Network News

X My Profile
View More Activity
Share Stories  |  Traffic  |  Columns  |  Q&A     |  Get Gridlock:    Twitter |    Facebook  |     RSS   |  phone Alerts

Montgomery commuters should expect delays

THIS POST HAS BEEN UPDATED [SEE BELOW]

Montgomery County's system that regulates traffic lights during rush hour is still out of order, and drivers should expect a repeat of the traffic delays that turned both morning and evening rush hour into a traffic nightmare on Wednesday.

County technicians worked through the night without finding a solution to the problem with a computerized system that normally changes timing on 750 county traffic lights to accommodate rush hour traffic.

Montgomery County officials said they will offer free rides all day Thursday on Ride On buses, to ease the inconvenience for commuters.

The system, which county spokeswoman Esther Bowring described yesterday as "unique" in the Washington region, is based on a decades-old computer that sends signals to traffic lights all over the county, telling lights how long to stay green.

It also synchronizes them to promote the flow of traffic. That happens automatically, and then traffic engineers use data from traffic cameras and a county airplane to tweak the system. When there is an accident, breakdown or water main break, they use the computer to adjust signal times further and ease the congestion around the problem.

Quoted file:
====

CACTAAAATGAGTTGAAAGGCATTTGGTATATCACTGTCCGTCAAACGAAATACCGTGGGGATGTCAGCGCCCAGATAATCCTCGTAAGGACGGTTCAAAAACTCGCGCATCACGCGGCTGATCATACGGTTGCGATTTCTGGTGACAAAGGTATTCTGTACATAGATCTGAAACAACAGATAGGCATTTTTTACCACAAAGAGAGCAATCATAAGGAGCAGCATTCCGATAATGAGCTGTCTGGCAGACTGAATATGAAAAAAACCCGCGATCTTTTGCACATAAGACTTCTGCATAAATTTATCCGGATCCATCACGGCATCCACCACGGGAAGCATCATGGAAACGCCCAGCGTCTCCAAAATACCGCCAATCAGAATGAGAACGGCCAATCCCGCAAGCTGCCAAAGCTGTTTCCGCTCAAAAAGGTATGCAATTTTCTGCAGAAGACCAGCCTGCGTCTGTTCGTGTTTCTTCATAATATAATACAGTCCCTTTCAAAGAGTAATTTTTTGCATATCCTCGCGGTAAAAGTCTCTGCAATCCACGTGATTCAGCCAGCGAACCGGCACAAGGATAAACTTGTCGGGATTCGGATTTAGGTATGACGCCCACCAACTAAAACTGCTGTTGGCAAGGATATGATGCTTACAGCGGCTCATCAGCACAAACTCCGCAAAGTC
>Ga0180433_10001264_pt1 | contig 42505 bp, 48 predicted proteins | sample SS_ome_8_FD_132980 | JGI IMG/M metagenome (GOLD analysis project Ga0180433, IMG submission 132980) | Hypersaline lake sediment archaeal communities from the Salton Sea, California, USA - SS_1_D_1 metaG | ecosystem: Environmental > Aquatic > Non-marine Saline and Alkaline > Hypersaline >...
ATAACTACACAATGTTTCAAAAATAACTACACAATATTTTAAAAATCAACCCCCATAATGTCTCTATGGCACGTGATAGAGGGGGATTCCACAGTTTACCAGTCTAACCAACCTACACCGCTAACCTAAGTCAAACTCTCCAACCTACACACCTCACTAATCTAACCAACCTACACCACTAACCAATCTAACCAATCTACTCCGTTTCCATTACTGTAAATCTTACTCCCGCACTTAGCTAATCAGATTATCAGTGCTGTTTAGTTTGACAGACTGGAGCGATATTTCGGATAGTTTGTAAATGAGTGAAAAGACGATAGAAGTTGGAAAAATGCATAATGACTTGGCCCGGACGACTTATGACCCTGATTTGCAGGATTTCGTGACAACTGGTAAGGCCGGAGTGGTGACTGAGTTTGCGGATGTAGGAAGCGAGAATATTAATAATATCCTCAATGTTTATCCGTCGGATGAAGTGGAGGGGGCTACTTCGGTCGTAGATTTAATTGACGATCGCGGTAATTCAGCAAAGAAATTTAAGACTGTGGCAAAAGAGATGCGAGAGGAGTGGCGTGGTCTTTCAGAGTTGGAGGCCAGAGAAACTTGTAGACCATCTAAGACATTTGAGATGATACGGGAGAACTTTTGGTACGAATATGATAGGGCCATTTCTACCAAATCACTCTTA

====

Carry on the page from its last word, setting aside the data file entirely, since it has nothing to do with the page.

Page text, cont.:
The computer crashed completely about 3 a.m. Wednesday. Bowring said workers have isolated the location of the problem but have not been able to pinpoint the cause.

6:45AM UPDATE: The major commuting roads will also likely be the areas with the worst backups -- Georgia Avenue, Connecticut Avenue, Wisconsin Avenue, according to Bowring.

She recommends that commuters try to avoid driving during what will surely be a congestion-filled morning. Ride-On bus rides are free, so the hope is that people could get out of their cars and into public transportation. Commuters should also try to drive at non-peak hours, when traffic will be much lighter, or find other alternatives (carpooling, telecommuting).

9:10 AM UPDATE: Mixed reports are coming in from across Montgomery County. Some commuters aren't experiencing any problems, but others are running into heavy traffic. Some potential trouble spots continue to be: Connecticut Avenue, Georgia Avenue and Rockville Pike. Drivers need to be alert for the changes in signal patterns, Bowring said, which are causing confusion.

"We are just seeing so many collisions this morning," she said.

Other problems stem from cars in intersections when lights change, which just "causes complete gridlock," she said.

"As horrible as this is, if people would just practice common courtesy, it would help tremendously," Bowring said.

She urged travelers to be patient. "We are all in the same boat," she said.